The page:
ECONOMIC CONSEQUENCES OF THE PANDEMIC. WHERE IS ALL THIS GOING?
To get the answer to that question and more, Jim Bohannon speaks with TENPAO LEE, Professor of Economics at Niagara University.
Dr. Lee is a full professor of Economics at Niagara University. He earned his Ph.D. degree in economics from Iowa State University. He was a Fulbright Scholar to Taiwan in 2001 and a Fulbright Senior Specialist from 2002 to 2009. In 2013, Dr. Lee was named as a Distinguished Visiting Research Fellow by Jianghan University in Wuhan, China. In 2015, he was awarded the title of “Shanghai Distinguished Oversea Professor” by the Shanghai City Government, China. In addition to business statistics, Dr. Lee has taught supply chain management at both undergraduate and graduate levels. He also developed a study abroad program to Asia that includes China, Taiwan and Japan.Dr. Lee’s research focused on the impact of globalization on the economy. He was the editor of the International Journal of Intellectual Property Management. Currently, he is developing joint programs with Chinese universities.
THE EDUCATION CRISIS
MICHAEL PETRILLI., President of the Thomas B. Fordham Institute, research fellow at Stanford University’s Hoover Institution, executive editor of Education Next, and a Distinguished Senior Fellow for the Education Commission of the States, joins us to talk about a number of issues including whether students and teachers should return to the classroom during the pandemic, charter schools, school choice and his recent book co-authored with Chester E. Finn:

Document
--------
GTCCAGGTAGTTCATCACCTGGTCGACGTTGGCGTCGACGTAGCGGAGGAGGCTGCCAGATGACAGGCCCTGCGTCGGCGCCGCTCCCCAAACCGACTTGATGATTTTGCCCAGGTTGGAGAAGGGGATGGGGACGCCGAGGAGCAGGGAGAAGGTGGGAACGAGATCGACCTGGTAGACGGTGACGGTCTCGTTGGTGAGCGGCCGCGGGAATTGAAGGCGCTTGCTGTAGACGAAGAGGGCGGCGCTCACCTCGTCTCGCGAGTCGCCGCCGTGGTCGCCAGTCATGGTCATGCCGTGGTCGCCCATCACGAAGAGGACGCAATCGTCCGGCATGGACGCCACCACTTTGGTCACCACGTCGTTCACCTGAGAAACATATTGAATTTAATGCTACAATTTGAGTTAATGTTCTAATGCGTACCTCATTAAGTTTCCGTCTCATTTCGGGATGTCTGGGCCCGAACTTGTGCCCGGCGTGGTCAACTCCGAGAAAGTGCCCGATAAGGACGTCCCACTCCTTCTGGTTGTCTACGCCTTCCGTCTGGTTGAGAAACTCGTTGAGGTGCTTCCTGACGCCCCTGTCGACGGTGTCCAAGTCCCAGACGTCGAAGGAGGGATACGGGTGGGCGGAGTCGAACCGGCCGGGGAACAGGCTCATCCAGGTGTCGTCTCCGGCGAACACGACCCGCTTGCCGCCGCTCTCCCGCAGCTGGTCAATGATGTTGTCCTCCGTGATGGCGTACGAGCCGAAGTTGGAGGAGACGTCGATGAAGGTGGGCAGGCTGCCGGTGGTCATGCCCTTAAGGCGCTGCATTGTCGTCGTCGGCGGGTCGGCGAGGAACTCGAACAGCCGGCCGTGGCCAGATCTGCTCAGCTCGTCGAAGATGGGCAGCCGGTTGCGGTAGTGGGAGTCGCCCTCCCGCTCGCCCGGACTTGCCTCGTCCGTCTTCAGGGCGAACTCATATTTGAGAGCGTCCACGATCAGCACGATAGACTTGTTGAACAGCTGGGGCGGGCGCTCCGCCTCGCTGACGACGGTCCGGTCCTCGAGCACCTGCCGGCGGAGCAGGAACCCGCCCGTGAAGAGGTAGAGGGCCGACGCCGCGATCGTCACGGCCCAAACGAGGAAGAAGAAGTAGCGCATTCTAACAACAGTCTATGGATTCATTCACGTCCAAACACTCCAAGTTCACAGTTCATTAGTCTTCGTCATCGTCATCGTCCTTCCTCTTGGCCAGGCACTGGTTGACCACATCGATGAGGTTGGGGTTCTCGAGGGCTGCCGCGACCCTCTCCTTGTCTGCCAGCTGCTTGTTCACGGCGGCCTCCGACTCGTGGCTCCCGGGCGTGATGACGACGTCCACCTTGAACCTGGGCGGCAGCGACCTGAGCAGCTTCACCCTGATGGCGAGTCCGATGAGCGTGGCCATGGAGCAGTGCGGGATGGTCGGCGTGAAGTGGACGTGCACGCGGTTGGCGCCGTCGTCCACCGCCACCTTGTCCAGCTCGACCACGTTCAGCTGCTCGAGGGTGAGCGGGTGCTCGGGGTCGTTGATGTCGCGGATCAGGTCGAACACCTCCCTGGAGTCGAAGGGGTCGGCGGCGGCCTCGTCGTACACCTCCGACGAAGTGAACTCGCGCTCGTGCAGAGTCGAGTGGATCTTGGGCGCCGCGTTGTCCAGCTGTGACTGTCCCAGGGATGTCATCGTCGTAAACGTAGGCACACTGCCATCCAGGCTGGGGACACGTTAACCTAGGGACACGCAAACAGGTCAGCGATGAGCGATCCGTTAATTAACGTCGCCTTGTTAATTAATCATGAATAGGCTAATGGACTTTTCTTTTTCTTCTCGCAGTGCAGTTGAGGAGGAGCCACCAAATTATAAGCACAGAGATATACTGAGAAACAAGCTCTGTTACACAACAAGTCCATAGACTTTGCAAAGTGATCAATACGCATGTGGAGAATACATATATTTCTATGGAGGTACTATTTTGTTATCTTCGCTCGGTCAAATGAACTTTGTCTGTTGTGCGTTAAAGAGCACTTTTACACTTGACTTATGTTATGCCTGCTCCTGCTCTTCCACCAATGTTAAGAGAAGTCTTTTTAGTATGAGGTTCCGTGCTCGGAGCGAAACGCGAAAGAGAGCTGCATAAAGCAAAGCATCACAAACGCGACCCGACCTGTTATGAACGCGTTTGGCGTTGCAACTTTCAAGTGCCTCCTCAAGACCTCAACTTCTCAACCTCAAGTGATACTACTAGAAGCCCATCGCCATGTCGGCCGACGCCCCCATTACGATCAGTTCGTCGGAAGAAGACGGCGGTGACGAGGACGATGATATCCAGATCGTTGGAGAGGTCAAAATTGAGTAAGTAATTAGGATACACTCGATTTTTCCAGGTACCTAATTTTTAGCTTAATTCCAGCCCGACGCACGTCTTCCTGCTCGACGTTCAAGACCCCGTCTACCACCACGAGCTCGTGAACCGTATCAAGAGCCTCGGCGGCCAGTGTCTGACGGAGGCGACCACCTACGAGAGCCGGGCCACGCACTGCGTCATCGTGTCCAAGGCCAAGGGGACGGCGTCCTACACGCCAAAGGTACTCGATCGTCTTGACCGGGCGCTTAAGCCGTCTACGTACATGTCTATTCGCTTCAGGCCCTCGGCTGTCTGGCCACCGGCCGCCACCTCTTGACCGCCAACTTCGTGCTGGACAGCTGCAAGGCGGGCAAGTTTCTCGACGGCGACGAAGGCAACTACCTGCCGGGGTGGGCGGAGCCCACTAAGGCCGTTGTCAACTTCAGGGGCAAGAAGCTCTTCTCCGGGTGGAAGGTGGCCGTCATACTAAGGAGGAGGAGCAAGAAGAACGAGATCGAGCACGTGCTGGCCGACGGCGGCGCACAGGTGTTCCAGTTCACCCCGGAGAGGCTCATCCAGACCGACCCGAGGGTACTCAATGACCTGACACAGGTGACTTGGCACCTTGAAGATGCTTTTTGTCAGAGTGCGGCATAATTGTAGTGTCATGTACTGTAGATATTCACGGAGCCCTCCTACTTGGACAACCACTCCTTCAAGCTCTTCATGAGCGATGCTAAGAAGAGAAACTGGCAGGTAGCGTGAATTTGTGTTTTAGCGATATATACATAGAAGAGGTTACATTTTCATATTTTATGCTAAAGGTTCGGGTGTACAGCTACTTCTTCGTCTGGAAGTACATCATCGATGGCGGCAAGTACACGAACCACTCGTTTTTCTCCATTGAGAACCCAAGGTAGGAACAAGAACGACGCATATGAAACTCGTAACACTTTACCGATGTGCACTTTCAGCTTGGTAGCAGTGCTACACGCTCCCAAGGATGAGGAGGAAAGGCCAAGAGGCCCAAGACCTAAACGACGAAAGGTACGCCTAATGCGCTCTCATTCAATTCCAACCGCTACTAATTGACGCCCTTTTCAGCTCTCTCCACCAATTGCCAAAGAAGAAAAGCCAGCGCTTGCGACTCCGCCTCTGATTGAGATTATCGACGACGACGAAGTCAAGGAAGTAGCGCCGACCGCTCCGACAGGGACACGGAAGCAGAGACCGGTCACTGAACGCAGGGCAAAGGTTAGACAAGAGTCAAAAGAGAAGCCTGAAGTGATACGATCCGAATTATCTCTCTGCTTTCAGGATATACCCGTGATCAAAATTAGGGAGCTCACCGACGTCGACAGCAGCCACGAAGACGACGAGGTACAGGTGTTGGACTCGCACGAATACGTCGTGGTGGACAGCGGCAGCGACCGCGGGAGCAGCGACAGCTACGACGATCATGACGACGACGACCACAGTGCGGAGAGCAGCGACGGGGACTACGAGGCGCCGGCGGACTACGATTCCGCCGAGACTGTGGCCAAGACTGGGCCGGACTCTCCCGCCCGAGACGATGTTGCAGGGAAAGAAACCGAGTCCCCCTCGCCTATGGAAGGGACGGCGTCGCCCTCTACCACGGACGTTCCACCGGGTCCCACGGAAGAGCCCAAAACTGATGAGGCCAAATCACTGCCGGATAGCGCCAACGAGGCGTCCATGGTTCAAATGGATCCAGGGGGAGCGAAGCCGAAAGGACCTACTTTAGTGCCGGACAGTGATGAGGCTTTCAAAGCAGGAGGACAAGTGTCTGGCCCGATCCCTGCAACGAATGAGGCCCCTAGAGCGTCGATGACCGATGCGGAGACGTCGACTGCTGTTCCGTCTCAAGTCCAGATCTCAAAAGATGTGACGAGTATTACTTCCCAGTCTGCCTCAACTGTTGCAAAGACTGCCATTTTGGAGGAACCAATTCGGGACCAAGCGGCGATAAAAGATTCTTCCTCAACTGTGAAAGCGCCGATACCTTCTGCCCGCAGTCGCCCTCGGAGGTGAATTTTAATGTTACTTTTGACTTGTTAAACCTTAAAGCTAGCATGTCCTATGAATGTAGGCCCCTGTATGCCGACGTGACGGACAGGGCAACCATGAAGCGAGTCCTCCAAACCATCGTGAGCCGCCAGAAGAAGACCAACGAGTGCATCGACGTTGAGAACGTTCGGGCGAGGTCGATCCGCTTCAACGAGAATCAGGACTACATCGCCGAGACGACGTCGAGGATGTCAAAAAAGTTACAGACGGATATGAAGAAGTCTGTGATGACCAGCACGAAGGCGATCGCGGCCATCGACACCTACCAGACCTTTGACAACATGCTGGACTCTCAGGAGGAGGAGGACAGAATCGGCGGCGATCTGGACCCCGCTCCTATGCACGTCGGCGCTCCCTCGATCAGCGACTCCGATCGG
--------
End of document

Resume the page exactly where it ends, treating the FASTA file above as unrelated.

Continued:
HOW TO EDUCATE AN AMERICAN: THE CONSERVATIVE VISION FOR TOMORROW’S SCHOOLS
Publisher: Templeton Press; 1 edition (February 24, 2020)
“In the years after A Nation at Risk, conservatives’ ideas to reform America’s lagging education system gained much traction. Key items like school choice and rigorous academic standards drew bipartisan support and were put into practice across the country. Today, these gains are in retreat, ceding ground to progressive nostrums that do little to boost the skills and knowledge of young people. Far from being discouraged, however, conservatives should seize the moment to refresh their vision of quality K–12 education for today’s America. These essays by 20 leading conservative thinkers do just that. Students, according to this vision, should complete high school with a thorough understanding of the country’s history, including gratitude for its sacrifices, respect for its achievements, and awareness of its shortcomings. They should also learn to be trustworthy stewards of a democratic republic, capable of exercising virtue and civic responsibility. Beyond helping to form their character, schools ought to ready their pupils for careers that are productive, rewarding, and dignified. Excellent technical-training opportunities will await those not headed to a traditional college. Regardless of the paths and schools that they select, all students must come to understand that they can succeed in America if they are industrious, creative, and responsible. Anchored in tradition yet looking towards tomorrow, How to Educate an American should be read by anyone concerned with teaching future generations to preserve the country’s heritage, embody its universal ethic, and pursue its founding ideals.”